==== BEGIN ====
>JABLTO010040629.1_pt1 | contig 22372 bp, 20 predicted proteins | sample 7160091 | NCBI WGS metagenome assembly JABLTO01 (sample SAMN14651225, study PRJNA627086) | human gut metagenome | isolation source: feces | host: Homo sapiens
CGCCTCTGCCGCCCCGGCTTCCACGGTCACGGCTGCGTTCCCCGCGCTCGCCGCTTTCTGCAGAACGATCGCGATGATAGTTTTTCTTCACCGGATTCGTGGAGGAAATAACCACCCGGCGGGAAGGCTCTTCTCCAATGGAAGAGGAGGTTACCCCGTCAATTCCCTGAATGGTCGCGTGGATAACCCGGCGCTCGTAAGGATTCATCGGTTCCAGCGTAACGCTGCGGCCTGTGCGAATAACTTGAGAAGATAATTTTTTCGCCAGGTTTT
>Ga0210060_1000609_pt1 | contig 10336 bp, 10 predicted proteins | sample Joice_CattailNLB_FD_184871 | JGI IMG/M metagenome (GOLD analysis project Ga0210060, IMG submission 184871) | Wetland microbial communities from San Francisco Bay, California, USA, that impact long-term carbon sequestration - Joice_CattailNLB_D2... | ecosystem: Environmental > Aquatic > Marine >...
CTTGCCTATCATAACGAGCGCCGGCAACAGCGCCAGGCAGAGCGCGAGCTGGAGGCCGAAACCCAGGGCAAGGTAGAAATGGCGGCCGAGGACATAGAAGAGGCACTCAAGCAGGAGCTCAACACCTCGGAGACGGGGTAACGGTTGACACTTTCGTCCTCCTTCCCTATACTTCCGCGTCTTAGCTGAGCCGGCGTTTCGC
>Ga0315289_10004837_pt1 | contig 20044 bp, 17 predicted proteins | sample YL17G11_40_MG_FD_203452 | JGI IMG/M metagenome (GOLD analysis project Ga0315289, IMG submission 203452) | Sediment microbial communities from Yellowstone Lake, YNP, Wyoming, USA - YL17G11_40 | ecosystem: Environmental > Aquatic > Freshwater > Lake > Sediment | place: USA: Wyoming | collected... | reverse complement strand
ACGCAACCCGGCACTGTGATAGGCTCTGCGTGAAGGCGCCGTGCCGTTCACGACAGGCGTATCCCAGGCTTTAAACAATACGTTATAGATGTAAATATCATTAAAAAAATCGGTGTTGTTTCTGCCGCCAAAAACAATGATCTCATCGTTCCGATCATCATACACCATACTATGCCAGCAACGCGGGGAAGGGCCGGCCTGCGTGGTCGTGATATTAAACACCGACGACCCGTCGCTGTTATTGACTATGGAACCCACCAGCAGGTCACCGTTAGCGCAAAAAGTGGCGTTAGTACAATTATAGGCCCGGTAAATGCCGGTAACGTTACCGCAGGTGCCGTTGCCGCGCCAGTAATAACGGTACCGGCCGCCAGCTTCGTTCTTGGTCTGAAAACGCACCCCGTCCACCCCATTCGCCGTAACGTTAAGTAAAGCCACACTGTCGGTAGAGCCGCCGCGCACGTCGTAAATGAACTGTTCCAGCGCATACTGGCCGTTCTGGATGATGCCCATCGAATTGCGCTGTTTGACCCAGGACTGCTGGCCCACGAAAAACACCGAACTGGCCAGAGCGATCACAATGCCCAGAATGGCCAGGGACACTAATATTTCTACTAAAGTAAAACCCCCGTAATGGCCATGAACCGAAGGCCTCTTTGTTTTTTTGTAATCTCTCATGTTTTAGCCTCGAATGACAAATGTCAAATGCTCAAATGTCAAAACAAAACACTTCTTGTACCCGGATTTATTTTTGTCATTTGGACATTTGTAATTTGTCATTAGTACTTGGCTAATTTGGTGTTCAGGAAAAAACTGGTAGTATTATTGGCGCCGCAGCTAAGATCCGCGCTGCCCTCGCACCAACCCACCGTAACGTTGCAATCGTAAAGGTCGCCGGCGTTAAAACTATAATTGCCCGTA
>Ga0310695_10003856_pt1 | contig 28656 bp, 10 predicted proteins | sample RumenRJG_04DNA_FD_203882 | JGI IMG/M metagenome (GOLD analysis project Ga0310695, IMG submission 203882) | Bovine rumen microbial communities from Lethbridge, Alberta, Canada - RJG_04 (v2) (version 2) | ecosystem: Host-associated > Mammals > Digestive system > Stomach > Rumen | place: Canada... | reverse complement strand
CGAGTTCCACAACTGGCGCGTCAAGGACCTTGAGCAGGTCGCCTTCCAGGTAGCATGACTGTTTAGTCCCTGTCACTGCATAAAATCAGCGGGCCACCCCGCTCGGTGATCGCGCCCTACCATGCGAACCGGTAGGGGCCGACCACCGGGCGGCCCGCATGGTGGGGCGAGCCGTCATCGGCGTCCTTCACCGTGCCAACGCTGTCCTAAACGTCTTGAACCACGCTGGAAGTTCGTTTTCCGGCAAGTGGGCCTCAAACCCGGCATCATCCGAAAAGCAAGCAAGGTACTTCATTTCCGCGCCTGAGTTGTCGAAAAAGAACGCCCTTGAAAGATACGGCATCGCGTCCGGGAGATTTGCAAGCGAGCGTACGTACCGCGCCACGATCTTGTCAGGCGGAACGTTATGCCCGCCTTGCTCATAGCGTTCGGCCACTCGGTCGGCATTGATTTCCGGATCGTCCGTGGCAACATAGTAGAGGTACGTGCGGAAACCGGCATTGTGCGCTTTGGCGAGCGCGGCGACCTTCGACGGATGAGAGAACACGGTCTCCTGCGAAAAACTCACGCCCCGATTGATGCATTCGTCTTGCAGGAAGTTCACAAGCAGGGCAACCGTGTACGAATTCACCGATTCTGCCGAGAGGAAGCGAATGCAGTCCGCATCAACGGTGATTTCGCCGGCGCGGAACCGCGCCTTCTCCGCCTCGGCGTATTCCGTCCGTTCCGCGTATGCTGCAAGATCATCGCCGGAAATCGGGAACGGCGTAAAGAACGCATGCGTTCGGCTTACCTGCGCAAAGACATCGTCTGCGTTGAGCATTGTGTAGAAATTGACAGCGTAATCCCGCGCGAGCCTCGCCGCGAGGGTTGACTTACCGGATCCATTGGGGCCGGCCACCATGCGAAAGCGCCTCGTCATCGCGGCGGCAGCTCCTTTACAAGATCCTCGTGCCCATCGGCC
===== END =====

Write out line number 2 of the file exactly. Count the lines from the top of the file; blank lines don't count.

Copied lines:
CGCCTCTGCCGCCCCGGCTTCCACGGTCACGGCTGCGTTCCCCGCGCTCGCCGCTTTCTGCAGAACGATCGCGATGATAGTTTTTCTTCACCGGATTCGTGGAGGAAATAACCACCCGGCGGGAAGGCTCTTCTCCAATGGAAGAGGAGGTTACCCCGTCAATTCCCTGAATGGTCGCGTGGATAACCCGGCGCTCGTAAGGATTCATCGGTTCCAGCGTAACGCTGCGGCCTGTGCGAATAACTTGAGAAGATAATTTTTTCGCCAGGTTTT